To train in the editor, run the following Python command from a Terminal or Console window before pressing play:

mlagents-learn config/config.yaml --run-id=RollerBall-1 --train

(where config.yaml is a copy of trainer_config.yaml that you have edited to change the batch_size and buffer_size hyperparameters for your brain.)

Note: If you get a command not found error when running this command, make sure that you have followed the Install Python and mlagents Package section of the ML-Agents Installation instructions.

To monitor the statistics of Agent performance during training, use TensorBoard.

TensorBoard statistics display

In particular, the cumulative_reward and value_estimate statistics show how well the Agent is achieving the task. In this example, the maximum reward an Agent can earn is 1.0, so these statistics approach that value when the Agent has successfully solved the problem.

Note: If you use TensorBoard, always increment or change the run-id you pass to the mlagents-learn command for each training run. If you use the same id value, the statistics for multiple runs are combined and become difficult to interpret.

Optional: Multiple Training Areas within the Same Scene

In many of the example environments, many copies of the training area are instantiated in the scene. This generally speeds up training, allowing the environment to gather many experiences in parallel. This can be achieved simply by instantiating many Agents which share the same Brain. Use the following steps to parallelize your RollerBall environment.

Instantiating Multiple Training Areas

  1. Right-click on your Project Hierarchy and create a new empty GameObject. Name it TrainingArea.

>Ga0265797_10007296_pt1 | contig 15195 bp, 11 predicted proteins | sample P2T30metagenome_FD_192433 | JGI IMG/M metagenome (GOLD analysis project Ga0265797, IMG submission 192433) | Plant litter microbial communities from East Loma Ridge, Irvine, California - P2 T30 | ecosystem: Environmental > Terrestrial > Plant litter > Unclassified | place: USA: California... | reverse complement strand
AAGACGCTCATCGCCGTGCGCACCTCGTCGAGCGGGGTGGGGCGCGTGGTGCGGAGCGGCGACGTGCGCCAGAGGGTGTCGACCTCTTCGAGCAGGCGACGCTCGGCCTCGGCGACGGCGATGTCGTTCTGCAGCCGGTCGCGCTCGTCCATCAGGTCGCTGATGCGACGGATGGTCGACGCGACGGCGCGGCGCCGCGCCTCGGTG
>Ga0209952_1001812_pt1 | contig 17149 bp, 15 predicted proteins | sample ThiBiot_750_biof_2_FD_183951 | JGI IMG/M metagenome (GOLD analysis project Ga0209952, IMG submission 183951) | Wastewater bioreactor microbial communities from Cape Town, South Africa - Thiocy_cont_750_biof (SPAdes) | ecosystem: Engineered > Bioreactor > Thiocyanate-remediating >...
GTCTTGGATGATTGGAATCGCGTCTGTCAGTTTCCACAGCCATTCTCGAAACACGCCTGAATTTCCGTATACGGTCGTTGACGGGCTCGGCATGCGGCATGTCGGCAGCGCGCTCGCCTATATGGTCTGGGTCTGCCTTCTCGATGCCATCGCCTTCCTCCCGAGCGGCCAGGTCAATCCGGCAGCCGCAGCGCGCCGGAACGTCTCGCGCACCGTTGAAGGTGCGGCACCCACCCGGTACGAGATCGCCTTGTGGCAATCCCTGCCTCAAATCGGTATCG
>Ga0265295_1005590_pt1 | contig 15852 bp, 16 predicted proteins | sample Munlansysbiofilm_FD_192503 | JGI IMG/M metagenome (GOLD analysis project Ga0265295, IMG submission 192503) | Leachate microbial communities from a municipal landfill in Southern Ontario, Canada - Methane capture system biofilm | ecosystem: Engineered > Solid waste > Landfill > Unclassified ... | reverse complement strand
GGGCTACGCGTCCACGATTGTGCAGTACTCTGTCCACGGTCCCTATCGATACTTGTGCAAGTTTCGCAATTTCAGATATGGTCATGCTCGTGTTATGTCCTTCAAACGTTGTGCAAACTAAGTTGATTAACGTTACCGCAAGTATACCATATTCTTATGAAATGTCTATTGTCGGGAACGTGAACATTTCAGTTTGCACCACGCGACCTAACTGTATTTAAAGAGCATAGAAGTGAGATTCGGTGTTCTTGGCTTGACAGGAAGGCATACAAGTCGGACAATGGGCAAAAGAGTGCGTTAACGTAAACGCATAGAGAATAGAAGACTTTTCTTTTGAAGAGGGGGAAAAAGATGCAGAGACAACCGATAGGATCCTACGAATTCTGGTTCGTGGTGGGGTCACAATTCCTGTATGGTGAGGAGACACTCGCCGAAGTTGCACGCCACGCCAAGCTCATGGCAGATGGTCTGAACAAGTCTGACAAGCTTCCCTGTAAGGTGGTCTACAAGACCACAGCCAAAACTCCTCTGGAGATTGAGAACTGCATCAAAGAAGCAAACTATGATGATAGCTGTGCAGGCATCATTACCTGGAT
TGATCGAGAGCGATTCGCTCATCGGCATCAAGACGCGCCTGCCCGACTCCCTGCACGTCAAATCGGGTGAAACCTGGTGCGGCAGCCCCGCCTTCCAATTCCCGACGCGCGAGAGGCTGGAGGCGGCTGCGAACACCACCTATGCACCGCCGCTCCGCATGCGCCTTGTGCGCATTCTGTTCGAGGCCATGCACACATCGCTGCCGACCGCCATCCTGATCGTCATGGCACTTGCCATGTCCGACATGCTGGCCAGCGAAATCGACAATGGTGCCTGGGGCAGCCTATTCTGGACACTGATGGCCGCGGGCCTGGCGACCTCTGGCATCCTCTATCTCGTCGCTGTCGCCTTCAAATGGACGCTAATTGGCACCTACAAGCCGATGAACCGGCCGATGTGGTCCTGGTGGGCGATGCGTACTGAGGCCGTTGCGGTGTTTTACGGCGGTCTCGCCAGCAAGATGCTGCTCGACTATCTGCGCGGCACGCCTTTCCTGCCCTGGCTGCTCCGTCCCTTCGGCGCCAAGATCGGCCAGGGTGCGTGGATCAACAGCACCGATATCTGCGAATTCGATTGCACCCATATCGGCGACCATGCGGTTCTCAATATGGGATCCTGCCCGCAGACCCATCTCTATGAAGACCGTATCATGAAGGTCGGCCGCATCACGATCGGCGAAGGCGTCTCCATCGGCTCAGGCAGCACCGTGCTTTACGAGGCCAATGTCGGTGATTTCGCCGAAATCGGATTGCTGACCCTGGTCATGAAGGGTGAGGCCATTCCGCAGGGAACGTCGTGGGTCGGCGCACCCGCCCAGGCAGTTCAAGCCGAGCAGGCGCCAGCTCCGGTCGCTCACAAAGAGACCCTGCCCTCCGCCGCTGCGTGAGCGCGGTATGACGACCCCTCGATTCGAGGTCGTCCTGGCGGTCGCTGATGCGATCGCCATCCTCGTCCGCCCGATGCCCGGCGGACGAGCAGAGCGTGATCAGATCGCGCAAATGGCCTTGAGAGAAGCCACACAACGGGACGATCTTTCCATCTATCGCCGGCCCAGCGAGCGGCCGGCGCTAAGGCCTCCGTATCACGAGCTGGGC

2. Reset the TrainingArea’s Transform so that it is at (0,0,0) with Rotation (0,0,0) and Scale (1,1,1).
  3. Drag the Floor, Target, and RollerAgent GameObjects in the Hierarchy into the TrainingArea GameObject.
  4. Drag the TrainingArea GameObject, along with its attached GameObjects, into your Assets browser, turning it into a prefab.
  5. You can now instantiate copies of the TrainingArea prefab. Drag them into your scene, positioning them so that they do not overlap.

Editing the Scripts

You will notice that in the previous section, we wrote our scripts assuming that our TrainingArea was at (0,0,0), performing checks such as this.transform.position.y < 0 to determine whether our agent has fallen off the platform. We will need to change this if we are to use multiple TrainingAreas throughout the scene.

A quick way to adapt our current code is to use localPosition rather than position, so that our position reference is in reference to the prefab TrainingArea's location, and not global coordinates.

  1. Replace all references of this.transform.position in RollerAgent.cs with this.transform.localPosition.
  2. Replace all references of Target.position in RollerAgent.cs with Target.localPosition.

This is only one way to achieve this objective. Refer to the example environments for other ways we can achieve relative positioning.

Review: Scene Layout

This section briefly reviews how to organize your scene when using Agents in your Unity environment.

There are two kinds of game objects you need to include in your scene in order to use Unity ML-Agents: an Academy and one or more Agents. You also need to have brain assets linked appropriately to your Agents and to the Academy.

Keep in mind:

  • There can only be one Academy game object in a scene.
  • You can only train Learning Brains that have been added to the Academy's Broadcast Hub list.